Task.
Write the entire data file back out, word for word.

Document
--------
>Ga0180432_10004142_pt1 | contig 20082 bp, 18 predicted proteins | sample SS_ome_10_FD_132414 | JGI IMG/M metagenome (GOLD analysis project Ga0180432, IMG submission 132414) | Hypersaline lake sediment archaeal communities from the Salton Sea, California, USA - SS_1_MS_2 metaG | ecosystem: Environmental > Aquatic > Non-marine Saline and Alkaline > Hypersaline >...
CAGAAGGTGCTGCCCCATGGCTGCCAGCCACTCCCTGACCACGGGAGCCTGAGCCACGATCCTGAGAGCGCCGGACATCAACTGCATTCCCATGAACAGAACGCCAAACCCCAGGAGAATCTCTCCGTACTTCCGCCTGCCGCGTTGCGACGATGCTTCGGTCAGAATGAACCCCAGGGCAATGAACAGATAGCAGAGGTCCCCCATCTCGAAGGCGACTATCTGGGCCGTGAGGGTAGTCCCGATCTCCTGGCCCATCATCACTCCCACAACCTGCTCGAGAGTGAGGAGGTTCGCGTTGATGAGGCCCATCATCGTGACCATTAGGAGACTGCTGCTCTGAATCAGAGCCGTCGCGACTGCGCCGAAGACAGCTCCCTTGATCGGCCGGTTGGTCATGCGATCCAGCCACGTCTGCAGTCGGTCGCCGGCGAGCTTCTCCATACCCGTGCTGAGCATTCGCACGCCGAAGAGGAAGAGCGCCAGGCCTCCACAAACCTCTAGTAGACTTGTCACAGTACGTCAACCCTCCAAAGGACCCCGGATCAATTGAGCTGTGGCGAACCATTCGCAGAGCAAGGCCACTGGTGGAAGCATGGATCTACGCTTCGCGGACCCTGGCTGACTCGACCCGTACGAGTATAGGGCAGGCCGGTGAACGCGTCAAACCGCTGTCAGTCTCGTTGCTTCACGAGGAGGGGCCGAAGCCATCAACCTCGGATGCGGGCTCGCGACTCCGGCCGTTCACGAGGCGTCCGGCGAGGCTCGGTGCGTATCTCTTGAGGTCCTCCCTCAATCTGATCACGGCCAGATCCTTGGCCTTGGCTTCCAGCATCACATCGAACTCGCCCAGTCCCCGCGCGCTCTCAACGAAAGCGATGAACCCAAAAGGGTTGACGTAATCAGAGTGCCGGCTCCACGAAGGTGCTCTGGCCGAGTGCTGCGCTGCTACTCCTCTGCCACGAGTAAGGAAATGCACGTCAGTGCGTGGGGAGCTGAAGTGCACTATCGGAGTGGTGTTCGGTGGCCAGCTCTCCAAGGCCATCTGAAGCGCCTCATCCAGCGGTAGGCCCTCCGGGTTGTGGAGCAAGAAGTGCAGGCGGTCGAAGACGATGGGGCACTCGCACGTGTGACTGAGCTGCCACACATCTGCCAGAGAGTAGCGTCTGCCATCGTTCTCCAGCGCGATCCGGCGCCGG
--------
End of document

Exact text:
>Ga0180432_10004142_pt1 | contig 20082 bp, 18 predicted proteins | sample SS_ome_10_FD_132414 | JGI IMG/M metagenome (GOLD analysis project Ga0180432, IMG submission 132414) | Hypersaline lake sediment archaeal communities from the Salton Sea, California, USA - SS_1_MS_2 metaG | ecosystem: Environmental > Aquatic > Non-marine Saline and Alkaline > Hypersaline >...
CAGAAGGTGCTGCCCCATGGCTGCCAGCCACTCCCTGACCACGGGAGCCTGAGCCACGATCCTGAGAGCGCCGGACATCAACTGCATTCCCATGAACAGAACGCCAAACCCCAGGAGAATCTCTCCGTACTTCCGCCTGCCGCGTTGCGACGATGCTTCGGTCAGAATGAACCCCAGGGCAATGAACAGATAGCAGAGGTCCCCCATCTCGAAGGCGACTATCTGGGCCGTGAGGGTAGTCCCGATCTCCTGGCCCATCATCACTCCCACAACCTGCTCGAGAGTGAGGAGGTTCGCGTTGATGAGGCCCATCATCGTGACCATTAGGAGACTGCTGCTCTGAATCAGAGCCGTCGCGACTGCGCCGAAGACAGCTCCCTTGATCGGCCGGTTGGTCATGCGATCCAGCCACGTCTGCAGTCGGTCGCCGGCGAGCTTCTCCATACCCGTGCTGAGCATTCGCACGCCGAAGAGGAAGAGCGCCAGGCCTCCACAAACCTCTAGTAGACTTGTCACAGTACGTCAACCCTCCAAAGGACCCCGGATCAATTGAGCTGTGGCGAACCATTCGCAGAGCAAGGCCACTGGTGGAAGCATGGATCTACGCTTCGCGGACCCTGGCTGACTCGACCCGTACGAGTATAGGGCAGGCCGGTGAACGCGTCAAACCGCTGTCAGTCTCGTTGCTTCACGAGGAGGGGCCGAAGCCATCAACCTCGGATGCGGGCTCGCGACTCCGGCCGTTCACGAGGCGTCCGGCGAGGCTCGGTGCGTATCTCTTGAGGTCCTCCCTCAATCTGATCACGGCCAGATCCTTGGCCTTGGCTTCCAGCATCACATCGAACTCGCCCAGTCCCCGCGCGCTCTCAACGAAAGCGATGAACCCAAAAGGGTTGACGTAATCAGAGTGCCGGCTCCACGAAGGTGCTCTGGCCGAGTGCTGCGCTGCTACTCCTCTGCCACGAGTAAGGAAATGCACGTCAGTGCGTGGGGAGCTGAAGTGCACTATCGGAGTGGTGTTCGGTGGCCAGCTCTCCAAGGCCATCTGAAGCGCCTCATCCAGCGGTAGGCCCTCCGGGTTGTGGAGCAAGAAGTGCAGGCGGTCGAAGACGATGGGGCACTCGCACGTGTGACTGAGCTGCCACACATCTGCCAGAGAGTAGCGTCTGCCATCGTTCTCCAGCGCGATCCGGCGCCGG